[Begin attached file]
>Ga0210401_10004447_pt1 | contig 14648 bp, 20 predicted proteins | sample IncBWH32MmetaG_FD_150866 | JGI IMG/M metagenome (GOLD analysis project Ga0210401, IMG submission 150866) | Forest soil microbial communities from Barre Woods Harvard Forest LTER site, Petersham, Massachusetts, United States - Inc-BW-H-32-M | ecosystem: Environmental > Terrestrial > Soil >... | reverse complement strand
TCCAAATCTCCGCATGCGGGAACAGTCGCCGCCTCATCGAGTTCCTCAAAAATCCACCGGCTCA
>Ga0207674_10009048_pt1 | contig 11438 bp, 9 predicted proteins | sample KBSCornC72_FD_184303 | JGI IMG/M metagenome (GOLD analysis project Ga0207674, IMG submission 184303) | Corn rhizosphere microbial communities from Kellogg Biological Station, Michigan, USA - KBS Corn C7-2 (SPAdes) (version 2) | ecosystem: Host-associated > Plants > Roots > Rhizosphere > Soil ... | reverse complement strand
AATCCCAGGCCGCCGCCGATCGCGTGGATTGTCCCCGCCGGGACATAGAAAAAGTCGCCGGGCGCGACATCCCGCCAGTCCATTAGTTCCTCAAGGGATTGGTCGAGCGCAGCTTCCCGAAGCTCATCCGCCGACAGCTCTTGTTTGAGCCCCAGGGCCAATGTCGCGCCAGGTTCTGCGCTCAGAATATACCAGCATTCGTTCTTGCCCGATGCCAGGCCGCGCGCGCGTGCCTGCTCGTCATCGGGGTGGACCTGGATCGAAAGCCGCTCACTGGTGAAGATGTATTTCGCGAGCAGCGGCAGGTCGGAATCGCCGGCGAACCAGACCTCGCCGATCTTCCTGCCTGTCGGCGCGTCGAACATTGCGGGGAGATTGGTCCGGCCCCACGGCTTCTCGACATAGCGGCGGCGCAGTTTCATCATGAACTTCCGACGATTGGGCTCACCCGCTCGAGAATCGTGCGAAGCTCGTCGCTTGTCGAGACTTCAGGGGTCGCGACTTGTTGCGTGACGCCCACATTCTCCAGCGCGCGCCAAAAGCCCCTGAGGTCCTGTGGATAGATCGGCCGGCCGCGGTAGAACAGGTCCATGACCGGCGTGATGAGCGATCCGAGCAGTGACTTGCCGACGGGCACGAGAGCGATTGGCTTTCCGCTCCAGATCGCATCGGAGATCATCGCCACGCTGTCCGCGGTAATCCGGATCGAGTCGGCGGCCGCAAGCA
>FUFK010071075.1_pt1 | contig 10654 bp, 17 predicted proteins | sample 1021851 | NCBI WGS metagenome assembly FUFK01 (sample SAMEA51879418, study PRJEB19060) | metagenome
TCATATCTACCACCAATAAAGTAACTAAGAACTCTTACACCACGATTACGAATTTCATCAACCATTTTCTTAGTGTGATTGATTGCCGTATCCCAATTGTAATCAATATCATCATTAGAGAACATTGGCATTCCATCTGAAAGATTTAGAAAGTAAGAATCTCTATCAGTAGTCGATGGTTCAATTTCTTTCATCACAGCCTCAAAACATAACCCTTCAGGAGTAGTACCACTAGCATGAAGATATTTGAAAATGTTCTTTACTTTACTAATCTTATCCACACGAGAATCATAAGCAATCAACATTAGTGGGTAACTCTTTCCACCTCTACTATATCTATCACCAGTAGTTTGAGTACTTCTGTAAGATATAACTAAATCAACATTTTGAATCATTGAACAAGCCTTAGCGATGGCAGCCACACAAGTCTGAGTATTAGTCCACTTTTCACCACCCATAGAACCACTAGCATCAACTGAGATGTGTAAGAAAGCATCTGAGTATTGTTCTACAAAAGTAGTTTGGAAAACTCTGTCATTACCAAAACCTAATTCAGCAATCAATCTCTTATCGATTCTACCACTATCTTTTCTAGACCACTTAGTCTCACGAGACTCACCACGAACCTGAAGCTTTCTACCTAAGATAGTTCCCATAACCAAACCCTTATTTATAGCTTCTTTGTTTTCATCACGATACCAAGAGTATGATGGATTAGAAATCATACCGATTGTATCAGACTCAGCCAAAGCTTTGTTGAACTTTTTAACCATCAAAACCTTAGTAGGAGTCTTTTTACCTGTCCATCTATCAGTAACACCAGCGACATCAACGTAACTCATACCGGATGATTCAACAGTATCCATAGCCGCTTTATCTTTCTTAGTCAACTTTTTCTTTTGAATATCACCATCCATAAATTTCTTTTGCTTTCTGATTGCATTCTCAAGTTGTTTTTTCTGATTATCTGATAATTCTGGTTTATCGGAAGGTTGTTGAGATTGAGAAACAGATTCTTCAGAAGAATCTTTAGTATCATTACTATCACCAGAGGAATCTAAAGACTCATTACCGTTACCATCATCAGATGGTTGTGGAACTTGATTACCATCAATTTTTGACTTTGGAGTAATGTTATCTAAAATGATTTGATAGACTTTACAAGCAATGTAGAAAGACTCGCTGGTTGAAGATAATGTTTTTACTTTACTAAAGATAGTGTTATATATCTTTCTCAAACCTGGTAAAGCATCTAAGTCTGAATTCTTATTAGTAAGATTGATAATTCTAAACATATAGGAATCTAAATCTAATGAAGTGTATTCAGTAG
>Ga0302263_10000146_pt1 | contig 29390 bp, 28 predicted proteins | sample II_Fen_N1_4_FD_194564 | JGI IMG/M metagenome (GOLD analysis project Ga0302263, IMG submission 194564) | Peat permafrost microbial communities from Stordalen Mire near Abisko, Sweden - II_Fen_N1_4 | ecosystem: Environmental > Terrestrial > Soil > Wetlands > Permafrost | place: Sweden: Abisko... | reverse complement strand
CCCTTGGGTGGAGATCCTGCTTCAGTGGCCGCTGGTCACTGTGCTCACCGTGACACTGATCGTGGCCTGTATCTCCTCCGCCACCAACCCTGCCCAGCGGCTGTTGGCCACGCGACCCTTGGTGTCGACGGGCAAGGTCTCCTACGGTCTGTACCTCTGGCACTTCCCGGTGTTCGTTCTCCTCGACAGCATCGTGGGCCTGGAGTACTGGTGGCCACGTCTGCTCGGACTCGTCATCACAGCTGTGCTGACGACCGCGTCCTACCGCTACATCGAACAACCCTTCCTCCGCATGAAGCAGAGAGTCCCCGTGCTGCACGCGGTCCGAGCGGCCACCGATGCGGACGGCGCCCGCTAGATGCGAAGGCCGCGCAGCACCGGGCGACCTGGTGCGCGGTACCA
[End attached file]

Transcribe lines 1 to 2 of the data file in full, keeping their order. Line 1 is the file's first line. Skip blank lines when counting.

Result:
>Ga0210401_10004447_pt1 | contig 14648 bp, 20 predicted proteins | sample IncBWH32MmetaG_FD_150866 | JGI IMG/M metagenome (GOLD analysis project Ga0210401, IMG submission 150866) | Forest soil microbial communities from Barre Woods Harvard Forest LTER site, Petersham, Massachusetts, United States - Inc-BW-H-32-M | ecosystem: Environmental > Terrestrial > Soil >... | reverse complement strand
TCCAAATCTCCGCATGCGGGAACAGTCGCCGCCTCATCGAGTTCCTCAAAAATCCACCGGCTCA